Comment Re:Send the wah-mbulance. (Score 4, Insightful) 481

And additionally, whether you believe it's "right" or not, Netflix can only do what it does because there are copy protection mechanisms in place to ensure respect of the copyrights of the material they are displaying.

There might be a way to create an open source Netflix client that respects copyright, but it would be difficult (technologically, and perhaps legally depending on the license you're using), and it would be a hard sell to the copyright owners.

Plus, I mean, come on - Netflix streaming works on PS3, Xbox, wii, mac, windows, iphone, ipad, a number of set-top TV boxes like the Roku and the WD ones, several TVs with integrated instant watch, and several Blu-Ray players. They're trying to get as many eyes in front of their product as they can. It's not like they're forcing you into a small subset of products.

Comment Re:New for nerds. Stuff that matters (Score 1) 1530

I voted for Boucher.

It wasn't enough.

Griffin's platform consists of "Anti-Gay, Anti-Abortion, Cut taxes, Reduce deficit", with no specifics.

As someone employed in the tech industry, and in Rick Boucher's district, I am worried about what we just did. A lot. I am a through-and-through Democrat, and I would have voted for someone with Boucher's views on technology if they had been a Tea Partier, or a Silver Fox party member, or a Green, or a Socialist, or an anarchist.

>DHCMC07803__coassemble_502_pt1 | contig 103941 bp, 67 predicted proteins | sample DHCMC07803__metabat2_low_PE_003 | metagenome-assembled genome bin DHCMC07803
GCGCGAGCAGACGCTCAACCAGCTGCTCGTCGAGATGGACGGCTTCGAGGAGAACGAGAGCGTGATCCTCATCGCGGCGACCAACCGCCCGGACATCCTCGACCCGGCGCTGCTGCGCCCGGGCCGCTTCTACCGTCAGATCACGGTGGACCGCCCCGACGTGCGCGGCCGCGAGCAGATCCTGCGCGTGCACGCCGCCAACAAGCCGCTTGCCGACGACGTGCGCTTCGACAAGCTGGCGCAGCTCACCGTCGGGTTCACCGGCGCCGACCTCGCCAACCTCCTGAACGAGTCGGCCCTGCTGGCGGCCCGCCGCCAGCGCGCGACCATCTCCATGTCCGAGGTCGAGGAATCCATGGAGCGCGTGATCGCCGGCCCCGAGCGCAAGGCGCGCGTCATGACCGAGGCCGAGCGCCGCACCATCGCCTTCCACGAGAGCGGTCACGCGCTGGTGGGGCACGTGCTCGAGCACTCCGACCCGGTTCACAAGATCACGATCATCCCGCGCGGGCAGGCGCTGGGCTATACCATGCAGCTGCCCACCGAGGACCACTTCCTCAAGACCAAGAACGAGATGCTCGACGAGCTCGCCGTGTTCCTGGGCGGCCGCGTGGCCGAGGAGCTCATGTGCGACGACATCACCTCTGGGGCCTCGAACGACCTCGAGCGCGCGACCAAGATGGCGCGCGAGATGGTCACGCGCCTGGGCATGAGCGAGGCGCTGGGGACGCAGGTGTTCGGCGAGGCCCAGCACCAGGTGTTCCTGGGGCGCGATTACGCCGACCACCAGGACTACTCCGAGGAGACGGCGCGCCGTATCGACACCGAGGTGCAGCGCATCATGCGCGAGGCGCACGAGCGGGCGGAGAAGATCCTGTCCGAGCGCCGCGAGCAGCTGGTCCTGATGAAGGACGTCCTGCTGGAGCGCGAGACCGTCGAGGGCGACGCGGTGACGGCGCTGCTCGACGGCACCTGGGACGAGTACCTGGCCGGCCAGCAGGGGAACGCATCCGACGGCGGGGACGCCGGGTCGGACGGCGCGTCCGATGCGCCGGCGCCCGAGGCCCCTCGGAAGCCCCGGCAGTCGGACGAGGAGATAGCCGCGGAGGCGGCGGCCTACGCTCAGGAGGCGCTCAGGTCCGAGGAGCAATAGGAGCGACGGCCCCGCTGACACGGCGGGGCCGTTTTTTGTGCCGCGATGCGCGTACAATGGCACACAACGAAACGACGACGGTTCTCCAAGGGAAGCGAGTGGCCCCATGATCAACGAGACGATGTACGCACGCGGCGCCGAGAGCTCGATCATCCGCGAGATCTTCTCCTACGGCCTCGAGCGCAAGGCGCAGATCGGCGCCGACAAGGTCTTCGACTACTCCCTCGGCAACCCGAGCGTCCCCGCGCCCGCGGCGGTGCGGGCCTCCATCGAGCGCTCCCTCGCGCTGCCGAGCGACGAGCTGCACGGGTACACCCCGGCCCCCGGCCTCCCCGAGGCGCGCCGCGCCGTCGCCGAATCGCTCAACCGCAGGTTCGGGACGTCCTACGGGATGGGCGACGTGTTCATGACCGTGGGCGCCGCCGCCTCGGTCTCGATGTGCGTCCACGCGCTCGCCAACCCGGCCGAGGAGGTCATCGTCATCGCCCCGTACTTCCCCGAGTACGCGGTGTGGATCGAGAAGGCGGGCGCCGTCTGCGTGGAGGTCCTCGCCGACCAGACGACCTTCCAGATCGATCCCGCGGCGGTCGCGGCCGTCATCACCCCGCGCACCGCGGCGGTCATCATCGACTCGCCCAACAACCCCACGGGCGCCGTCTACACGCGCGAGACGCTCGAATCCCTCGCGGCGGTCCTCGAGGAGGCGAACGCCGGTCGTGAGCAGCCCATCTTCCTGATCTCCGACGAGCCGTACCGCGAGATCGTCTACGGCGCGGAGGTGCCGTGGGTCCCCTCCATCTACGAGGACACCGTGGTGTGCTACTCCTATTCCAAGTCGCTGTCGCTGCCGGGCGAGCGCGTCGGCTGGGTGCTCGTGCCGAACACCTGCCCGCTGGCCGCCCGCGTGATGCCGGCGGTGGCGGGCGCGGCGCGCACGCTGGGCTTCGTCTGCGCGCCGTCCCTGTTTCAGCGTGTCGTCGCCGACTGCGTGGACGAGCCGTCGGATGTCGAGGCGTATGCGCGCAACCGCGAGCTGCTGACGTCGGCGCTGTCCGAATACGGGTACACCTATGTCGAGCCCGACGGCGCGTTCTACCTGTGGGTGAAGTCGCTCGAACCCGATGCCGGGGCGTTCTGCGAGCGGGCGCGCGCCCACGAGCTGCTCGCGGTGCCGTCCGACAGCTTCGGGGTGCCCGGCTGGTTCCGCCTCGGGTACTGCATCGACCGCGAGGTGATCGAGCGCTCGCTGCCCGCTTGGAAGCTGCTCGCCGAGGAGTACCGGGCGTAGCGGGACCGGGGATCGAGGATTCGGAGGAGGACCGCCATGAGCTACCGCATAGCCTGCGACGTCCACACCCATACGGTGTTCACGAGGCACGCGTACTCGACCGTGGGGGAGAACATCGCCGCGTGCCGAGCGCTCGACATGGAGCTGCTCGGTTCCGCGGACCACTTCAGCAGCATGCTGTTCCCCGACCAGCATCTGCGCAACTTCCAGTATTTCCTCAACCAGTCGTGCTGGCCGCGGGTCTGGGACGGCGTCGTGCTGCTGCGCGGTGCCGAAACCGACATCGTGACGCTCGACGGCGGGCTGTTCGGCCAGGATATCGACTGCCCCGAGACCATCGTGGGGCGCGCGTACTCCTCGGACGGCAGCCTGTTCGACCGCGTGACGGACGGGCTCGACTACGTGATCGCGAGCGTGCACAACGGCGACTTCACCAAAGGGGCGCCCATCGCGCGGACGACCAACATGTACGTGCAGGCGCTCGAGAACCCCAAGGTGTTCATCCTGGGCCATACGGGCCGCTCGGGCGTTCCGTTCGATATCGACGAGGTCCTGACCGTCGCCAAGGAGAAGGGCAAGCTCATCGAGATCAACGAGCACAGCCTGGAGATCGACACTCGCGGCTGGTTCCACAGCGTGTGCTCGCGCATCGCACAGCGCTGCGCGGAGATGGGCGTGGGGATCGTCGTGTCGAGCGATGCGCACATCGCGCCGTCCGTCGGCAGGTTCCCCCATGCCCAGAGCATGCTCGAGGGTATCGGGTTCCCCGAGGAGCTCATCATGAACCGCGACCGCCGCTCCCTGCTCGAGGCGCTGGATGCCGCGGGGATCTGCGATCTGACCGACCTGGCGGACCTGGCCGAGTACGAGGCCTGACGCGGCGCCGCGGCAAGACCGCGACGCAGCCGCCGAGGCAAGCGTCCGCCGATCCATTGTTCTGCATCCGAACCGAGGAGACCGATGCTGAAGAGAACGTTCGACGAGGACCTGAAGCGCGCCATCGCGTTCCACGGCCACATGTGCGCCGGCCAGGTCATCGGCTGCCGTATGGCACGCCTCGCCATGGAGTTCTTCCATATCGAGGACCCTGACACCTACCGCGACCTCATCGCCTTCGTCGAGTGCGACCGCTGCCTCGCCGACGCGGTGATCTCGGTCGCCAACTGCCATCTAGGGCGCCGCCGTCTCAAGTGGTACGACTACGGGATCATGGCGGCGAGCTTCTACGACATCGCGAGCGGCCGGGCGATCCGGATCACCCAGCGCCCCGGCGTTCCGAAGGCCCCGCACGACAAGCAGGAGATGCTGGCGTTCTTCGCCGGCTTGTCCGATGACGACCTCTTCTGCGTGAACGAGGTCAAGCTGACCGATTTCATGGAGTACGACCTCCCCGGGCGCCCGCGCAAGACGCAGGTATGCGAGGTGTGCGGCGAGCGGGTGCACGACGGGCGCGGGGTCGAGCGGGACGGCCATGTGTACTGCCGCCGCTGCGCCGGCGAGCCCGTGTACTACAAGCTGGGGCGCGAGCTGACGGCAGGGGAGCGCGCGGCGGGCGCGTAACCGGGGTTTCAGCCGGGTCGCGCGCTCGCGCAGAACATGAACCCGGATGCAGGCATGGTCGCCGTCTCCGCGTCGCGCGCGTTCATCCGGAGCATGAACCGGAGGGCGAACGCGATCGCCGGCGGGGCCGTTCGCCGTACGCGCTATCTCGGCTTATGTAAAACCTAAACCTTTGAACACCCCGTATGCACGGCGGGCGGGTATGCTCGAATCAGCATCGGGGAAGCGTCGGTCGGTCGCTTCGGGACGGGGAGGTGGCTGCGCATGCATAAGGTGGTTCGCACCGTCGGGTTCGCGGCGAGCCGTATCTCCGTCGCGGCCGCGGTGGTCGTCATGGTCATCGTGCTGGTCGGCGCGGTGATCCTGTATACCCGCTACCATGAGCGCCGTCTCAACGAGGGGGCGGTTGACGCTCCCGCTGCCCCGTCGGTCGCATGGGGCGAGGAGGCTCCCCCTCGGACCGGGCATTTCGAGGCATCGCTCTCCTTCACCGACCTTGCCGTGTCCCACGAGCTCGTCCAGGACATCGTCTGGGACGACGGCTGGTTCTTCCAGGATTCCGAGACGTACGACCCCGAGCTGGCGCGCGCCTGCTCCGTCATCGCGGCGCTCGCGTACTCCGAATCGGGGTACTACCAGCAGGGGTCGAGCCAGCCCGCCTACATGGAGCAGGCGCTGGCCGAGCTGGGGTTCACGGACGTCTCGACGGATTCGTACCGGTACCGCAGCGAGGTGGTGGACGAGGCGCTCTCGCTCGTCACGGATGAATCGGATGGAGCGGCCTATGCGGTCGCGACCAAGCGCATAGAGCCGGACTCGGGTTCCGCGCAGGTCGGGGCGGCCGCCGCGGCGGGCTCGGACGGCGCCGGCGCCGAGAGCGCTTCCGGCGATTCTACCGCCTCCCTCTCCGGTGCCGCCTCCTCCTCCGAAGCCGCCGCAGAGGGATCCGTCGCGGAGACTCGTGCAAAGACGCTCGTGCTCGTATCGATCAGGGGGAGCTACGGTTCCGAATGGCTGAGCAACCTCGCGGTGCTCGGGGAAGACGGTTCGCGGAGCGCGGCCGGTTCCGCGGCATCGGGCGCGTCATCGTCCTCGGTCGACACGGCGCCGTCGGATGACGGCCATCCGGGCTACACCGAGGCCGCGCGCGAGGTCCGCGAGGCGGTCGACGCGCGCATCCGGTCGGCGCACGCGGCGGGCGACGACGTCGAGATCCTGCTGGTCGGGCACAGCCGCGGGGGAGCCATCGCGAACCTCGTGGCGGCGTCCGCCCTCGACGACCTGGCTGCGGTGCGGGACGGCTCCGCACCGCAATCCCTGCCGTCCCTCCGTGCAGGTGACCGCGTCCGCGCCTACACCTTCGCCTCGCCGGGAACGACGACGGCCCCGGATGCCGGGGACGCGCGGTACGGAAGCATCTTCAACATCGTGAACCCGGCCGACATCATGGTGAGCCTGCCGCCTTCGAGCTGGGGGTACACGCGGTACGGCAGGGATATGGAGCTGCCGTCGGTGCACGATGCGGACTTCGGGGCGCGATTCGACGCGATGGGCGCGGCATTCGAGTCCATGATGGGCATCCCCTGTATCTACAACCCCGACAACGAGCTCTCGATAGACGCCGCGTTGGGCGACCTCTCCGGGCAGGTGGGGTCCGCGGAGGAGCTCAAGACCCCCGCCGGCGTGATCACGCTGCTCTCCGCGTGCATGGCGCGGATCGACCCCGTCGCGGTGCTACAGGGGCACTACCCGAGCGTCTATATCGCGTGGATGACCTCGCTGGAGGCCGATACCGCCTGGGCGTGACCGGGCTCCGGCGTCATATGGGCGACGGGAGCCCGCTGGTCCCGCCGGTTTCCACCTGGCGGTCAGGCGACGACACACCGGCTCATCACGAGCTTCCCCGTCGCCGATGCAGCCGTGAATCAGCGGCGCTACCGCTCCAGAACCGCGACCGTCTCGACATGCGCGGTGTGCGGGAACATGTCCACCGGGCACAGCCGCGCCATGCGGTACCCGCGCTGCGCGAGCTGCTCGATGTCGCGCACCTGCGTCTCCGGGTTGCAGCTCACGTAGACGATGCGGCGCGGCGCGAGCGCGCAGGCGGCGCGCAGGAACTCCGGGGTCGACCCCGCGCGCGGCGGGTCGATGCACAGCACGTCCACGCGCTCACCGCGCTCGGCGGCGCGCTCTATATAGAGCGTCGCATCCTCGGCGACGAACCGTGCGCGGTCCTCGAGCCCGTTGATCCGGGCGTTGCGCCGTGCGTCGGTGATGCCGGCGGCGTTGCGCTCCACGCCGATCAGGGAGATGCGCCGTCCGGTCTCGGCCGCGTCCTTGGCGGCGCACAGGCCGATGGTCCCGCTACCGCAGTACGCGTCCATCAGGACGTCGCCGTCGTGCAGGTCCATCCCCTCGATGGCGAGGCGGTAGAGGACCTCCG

Comment Re:Fear & Ignorance (Score 1) 1530

The federal government is borrowing and spending 12% of GDP

What? Borrowing from where?

You do realize that every government that has ever existed in the history of the world* has taxed and spent money, right? That's what governments do. You pay the government money, and the government provides stability, prosperity, services, etc.

and all they can manage to do is barely keep things stable?

Have you ever seen a parabola? It levels out at the bottom before it starts going up again. Economies do not turn on a dime; all the money being spent to "stabilize" is not for stability, it's an investment in growth! When you're on a downward trajectory, and you try to fix it (by investing money), the first step is leveling out. So, yeah, "barely keep things stable" is exactly what's happened, on our way to renewed growth.

Unemployment is a lagging indicator. Just a month or two ago, there was an economic report that said that productivity in the American workforce has gone down, and that's a GOOD THING. It means that businesses are recovering, revenues are up, and the workers that are left after the layoffs of the previous 5 years have reached their maximum productivity, and that the businesses have done everything they can with their current workforce and are going to have to start hiring again to keep up with demand.

Despite this massive amount of deficit spending the economic fundamentals are deteriorating.

When the economy is in the shitter is the time to deficit spend. The time to deficit spend is not when the government is running a surplus and on the right track (Bush II).
The Republicans' deficit spending was spent on worthless giveaways.
The Democrats' deficit spending is trying to get us out of the mess.
Saying it's the same at all is like looking at a flooded basement, and saying "now is not the time to hire a plumber and pay for him with your credit card, now is the time to save!", right after you just used the credit card to put gold fixtures and doorknobs on everything.